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Nestled between Alum Rock Canyon and the Mt. Diablo foothills, Alum Rock Park west of San Jose is California's oldest city park. From the early to mid-1900s it was a popular resort and spa, complete with an indoor swimming pool, mineral baths and a restaurant. Visitors rode a train from San Jose into the park until the late 1920s, when the railroad folded. A relic of this tourism era still stands in the park: a log cabin dating back to 1913.
Alum Rock Park's 2.4-mile rail-trail follows a portion of the old tourist railroad line. It is a great family rail-trail, offering an abundance of modern facilities while maintaining its natural beauty and unique geological formations. The paved portion of the trail is wheelchair accessible. The trail begins as a dirt track with a fairly steep incline as it heads out into the park but quickly levels out. On the left are rolling hills and the Penitencia Creek, its banks blanketed with several types of fern as well as blackberry and wild rosebushes; on the right is a steep, fern-covered canyon.
The scenery begins to change after about 0.5 mile, as signs of civilization emerge. You pass the shaded Quail Hollow picnic area and a campground. The surface becomes paved and smooth 1.4 miles in. Continuing on to mile 1.5, you see a visitor center that features a ranger station, picnic benches, open spaces for sports and horseshoe pits. There are two playgrounds nearby, one on each side of the visitor center. One has tot swings and is designed for smaller children. The other has larger equipment for older kids. The Youth Science Institute (YSI) is located 2 miles in. It runs summer camps for children and houses a variety of live animals for display throughout the year.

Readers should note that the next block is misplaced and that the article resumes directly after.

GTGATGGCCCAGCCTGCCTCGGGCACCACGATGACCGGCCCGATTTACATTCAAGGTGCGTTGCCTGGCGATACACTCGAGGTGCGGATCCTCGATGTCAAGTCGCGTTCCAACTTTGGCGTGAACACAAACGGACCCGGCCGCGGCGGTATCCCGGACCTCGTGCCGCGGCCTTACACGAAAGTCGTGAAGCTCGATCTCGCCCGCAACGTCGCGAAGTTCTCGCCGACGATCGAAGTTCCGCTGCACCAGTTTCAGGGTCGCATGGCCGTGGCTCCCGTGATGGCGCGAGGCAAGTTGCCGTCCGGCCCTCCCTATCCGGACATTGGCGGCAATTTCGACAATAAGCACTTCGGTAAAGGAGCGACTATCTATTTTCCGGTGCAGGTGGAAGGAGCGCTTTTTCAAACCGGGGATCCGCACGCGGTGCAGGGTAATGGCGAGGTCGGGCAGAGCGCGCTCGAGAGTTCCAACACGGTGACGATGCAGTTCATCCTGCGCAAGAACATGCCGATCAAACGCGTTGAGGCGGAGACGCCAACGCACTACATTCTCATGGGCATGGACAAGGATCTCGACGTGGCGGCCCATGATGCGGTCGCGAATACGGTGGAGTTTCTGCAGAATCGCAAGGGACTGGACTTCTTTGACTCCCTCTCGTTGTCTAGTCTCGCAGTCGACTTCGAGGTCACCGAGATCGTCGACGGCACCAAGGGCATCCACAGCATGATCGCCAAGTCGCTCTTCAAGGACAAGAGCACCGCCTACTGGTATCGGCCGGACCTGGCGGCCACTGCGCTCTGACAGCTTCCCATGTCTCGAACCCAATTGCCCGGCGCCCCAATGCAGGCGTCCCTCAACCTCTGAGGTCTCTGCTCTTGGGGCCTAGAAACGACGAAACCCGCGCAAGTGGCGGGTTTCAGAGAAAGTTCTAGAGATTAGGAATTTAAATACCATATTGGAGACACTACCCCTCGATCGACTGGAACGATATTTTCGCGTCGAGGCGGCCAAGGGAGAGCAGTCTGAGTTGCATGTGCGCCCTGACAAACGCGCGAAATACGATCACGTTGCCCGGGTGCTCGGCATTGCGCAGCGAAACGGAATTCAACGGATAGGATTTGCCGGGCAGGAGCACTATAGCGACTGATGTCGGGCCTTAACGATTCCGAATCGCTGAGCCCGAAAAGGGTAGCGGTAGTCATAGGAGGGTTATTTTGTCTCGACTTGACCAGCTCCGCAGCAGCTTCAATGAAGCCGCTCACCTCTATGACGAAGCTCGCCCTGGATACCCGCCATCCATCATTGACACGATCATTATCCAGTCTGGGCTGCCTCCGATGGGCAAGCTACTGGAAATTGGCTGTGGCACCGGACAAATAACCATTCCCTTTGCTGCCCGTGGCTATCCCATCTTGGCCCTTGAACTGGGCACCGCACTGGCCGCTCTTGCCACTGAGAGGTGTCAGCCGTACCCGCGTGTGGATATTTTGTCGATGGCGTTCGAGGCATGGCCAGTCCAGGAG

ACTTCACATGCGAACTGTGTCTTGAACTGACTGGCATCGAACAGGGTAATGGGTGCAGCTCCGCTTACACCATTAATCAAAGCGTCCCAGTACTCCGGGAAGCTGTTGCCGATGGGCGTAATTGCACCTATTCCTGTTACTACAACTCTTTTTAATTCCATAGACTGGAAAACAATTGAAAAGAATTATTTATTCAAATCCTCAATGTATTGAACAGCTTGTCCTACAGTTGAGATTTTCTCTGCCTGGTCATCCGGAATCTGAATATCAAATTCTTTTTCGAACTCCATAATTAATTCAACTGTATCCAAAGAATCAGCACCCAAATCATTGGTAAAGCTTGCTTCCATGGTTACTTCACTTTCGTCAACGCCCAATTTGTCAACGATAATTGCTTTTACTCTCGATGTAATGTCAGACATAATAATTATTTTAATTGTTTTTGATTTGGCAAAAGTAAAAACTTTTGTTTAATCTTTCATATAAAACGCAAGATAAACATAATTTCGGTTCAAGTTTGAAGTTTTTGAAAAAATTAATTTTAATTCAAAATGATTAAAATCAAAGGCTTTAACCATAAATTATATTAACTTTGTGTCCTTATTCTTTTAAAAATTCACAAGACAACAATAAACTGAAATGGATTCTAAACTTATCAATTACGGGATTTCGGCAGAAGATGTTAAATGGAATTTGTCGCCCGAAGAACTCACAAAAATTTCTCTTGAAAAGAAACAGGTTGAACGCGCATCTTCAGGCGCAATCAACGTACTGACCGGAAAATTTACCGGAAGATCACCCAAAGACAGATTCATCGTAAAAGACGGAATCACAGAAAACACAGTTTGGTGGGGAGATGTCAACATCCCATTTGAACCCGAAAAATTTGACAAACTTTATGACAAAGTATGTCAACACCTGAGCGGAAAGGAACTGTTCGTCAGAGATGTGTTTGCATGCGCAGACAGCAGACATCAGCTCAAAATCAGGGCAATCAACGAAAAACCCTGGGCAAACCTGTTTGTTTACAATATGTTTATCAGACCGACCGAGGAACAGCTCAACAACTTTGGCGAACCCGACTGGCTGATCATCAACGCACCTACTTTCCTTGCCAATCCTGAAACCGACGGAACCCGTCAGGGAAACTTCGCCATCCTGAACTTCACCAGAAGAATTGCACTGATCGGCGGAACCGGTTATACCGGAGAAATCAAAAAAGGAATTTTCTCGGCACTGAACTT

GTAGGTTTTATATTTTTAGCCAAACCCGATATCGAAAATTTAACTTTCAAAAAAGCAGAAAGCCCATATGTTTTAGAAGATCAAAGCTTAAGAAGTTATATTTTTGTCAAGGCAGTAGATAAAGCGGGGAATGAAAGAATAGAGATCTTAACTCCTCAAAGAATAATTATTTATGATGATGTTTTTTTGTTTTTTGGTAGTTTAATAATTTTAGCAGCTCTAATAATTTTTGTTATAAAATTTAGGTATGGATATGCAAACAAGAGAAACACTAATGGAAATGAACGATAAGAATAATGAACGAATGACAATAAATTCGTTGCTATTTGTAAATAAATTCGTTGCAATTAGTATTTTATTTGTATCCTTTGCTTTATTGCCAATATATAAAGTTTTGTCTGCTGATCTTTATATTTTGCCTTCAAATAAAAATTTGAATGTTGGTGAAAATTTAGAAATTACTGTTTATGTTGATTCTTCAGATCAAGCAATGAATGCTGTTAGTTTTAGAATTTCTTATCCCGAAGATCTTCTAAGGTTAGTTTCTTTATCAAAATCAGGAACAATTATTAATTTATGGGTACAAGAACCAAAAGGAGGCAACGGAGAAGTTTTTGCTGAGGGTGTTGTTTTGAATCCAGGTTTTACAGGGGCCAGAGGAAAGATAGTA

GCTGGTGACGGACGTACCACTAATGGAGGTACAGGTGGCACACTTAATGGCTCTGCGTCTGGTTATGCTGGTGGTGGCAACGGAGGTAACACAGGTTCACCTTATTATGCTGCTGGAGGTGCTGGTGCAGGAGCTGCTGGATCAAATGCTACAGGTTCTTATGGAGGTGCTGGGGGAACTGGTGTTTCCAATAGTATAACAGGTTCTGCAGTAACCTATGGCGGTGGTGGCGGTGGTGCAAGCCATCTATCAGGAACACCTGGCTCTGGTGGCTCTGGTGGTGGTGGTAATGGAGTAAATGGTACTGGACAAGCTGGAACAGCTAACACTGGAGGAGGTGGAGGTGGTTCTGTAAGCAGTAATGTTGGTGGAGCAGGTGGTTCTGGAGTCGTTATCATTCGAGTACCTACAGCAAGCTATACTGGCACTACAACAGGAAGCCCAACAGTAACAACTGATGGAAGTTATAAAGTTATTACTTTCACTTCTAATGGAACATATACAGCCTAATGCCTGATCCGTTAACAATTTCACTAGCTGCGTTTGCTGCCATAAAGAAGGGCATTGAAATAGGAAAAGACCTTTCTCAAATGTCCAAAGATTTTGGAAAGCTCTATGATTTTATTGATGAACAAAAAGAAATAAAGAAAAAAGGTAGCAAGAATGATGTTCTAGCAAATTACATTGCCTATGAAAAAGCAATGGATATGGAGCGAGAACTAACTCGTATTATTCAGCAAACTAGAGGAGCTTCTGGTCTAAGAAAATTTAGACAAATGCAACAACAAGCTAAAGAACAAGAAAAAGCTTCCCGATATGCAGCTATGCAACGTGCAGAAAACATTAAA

Farther along on the left are several beautiful old stone bridges and small grottos. The grottos were constructed in the early 1900s to enclose the park's mineral springs. These springs were believed to possess healing properties, and their presence played a major role in the early success of Alum Rock Park. Signs posted in front of the grottos give detailed information about the springs and their history.
The rail-trail begins to feel rustic again toward the end. The surface changes to dirt, and the trail becomes enveloped by a variety of trees, including coast live oak, madrone and sycamore. Soon you arrive at a wood-planked steel bridge that crosses the creek. This is the end of the rail-trail, and bicycles are not allowed beyond this point. If you are on foot, you can cross this bridge and continue walking, where you'll eventually meet up with the South Rim Trail. The 740-acre park has 13 miles of hiking trails to explore.
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